According to the shutter array 31 as shown in FIGS. 7A and 7B, the adjacent shutter elements 9 and 9' are closer, in comparison with the shutter array in which the shutter elements are formed on only one surface of the electrooptic crystal plate, as shown in FIGS. 3A and 3B, in the sub scanning direction so that the amount of loss which is shut off by the shutter array decreases in comparison with the above shutter array. Thus, the density of the shutter elements increases.

Referring to FIGS. 8A and 8B, a shutter array 33 has an electrooptic crystal plate 34 which the electrooptic crystal plate 34 are optically polished. An electrode film is directly formed on a surface of the electrooptic crystal plate 34 by spattering. The electrode film is separated into a plurality of electrodes 35 by etching. Each of shutter elements 36 is formed between a respective pair of electrodes 35. In this case, the area of each of the electrodes 35 is small such as about 50 μm 200 μm, so that the capacity between each pair of the electrodes 35 is small.

Referring to FIGS. 9A and 9B, the electrodes 35 and 35' are formed on both surfaces of the electrooptic crystal plate 34 so as to be arranged on alternating surfaces of the electrooptic crystal plate 34 in the same manner a the shutter array shown in FIGS. 7A and 7B. Thus, none of the respective shutter elements 36 formed between each pair of the electrodes on a surface of the electrooptic crystal plate 34 overlap the respective shutter elements 36' formed on another surface thereof. The distance between the adjacent shutter elements 36 and 36' in the sub scanning direction is, for example, 50 μm.

According to the present invention, the recording optical system has a shutter device having a plurality of shutter elements so that it is possible to change the dot size due to changing the number of shutter elements which are opened. Thus, it is possible to easily and rapidly change the dot size of the light beam. In addition, it is possible to greatly change the dot size of the light beam so that an improved gradational image is formed on the recording medium.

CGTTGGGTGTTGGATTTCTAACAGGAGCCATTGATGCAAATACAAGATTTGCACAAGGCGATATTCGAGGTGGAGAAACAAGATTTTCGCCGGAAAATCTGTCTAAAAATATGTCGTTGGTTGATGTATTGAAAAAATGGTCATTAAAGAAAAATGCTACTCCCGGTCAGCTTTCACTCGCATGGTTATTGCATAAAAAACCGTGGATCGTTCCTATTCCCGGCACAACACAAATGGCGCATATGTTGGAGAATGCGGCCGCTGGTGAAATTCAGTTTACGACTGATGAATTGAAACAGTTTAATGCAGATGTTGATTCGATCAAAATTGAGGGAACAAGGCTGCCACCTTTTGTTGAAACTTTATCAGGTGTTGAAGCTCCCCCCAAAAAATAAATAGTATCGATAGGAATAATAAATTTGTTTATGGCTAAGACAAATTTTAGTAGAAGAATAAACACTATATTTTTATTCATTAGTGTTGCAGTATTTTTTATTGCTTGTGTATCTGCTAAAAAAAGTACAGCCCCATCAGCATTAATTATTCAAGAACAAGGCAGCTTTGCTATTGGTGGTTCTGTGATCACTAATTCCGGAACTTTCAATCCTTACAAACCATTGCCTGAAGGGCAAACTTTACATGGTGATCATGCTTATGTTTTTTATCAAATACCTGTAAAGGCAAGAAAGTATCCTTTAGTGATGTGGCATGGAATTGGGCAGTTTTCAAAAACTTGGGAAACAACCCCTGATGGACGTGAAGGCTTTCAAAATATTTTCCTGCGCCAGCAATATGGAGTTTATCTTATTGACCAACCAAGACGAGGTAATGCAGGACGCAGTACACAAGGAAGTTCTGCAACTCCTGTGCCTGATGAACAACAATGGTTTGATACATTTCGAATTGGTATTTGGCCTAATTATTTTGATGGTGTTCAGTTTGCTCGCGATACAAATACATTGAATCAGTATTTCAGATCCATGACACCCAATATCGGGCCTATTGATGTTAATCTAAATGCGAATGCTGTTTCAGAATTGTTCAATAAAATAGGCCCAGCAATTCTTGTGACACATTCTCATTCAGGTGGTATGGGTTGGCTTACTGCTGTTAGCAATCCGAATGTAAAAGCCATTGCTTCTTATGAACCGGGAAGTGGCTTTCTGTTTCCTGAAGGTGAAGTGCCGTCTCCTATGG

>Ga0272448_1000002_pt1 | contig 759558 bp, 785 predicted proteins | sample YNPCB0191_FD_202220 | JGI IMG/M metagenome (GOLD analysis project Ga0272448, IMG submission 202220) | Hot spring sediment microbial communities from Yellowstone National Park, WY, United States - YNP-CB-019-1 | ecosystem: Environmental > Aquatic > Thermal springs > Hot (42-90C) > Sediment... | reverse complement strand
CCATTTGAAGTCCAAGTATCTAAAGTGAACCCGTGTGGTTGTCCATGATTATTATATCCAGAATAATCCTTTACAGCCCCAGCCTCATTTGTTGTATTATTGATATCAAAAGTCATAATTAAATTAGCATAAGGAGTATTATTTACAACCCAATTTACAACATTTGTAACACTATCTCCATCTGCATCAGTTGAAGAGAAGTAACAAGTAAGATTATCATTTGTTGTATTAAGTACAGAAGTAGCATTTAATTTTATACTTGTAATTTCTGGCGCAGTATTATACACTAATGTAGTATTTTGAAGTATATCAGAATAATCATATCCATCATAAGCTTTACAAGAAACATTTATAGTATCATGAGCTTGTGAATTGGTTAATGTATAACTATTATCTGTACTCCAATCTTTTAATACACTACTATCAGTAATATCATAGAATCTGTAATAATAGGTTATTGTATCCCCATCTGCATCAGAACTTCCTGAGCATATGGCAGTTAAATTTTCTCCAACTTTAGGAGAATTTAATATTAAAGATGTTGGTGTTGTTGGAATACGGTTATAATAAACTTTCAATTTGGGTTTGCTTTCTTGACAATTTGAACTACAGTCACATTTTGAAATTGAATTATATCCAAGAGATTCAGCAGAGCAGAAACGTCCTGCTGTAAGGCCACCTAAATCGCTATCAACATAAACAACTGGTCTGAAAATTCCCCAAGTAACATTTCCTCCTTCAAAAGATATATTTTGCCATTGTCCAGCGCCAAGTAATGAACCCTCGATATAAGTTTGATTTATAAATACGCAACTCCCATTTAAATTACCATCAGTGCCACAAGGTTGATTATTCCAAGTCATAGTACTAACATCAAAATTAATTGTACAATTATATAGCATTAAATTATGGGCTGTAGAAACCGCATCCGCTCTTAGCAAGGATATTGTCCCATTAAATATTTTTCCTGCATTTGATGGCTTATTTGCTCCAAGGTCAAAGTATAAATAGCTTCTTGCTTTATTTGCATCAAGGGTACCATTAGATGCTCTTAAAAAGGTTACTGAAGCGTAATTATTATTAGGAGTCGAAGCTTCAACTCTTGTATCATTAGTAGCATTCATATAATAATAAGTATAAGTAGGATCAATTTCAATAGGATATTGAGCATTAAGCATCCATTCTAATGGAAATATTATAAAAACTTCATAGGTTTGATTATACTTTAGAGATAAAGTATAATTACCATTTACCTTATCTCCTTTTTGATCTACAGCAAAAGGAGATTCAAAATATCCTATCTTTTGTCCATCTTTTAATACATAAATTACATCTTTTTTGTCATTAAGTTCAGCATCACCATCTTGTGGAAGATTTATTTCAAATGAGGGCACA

The present invention is not limited to the aforementioned embodiments, and variations and modifications may be made without departing from the scope of the claimed invention.

Patent Citations
Cited PatentFiling datePublication dateApplicantTitle
US4217852 *Dec 4, 1978Aug 19, 1980Hitachi Cable Ltd.Apparatus for the manufacture of a composite metal wire
US4294544 *Aug 3, 1979Oct 13, 1981Altschuler Bruce RTopographic comparator
US4301374 *Nov 16, 1979Nov 17, 1981Fuji Photo Film Co., Ltd.Shutter system for optical multi-lens scanner
JPS61113018A * Title not available
JPS63296069A * Title not available
Non-Patent Citations
Reference
1Ueno, K. et al., "PLZT spatial light modulator for a 1-D hologram memory" (Applied Optics/vol. 19, No. 1/Jan. 1, 1990, pp. 164-172).
2 *Ueno, K. et al., PLZT spatial light modulator for a 1 D hologram memory (Applied Optics/vol. 19, No. 1/Jan. 1, 1990, pp. 164 172).
Referenced by
Citing PatentFiling datePublication dateApplicantTitle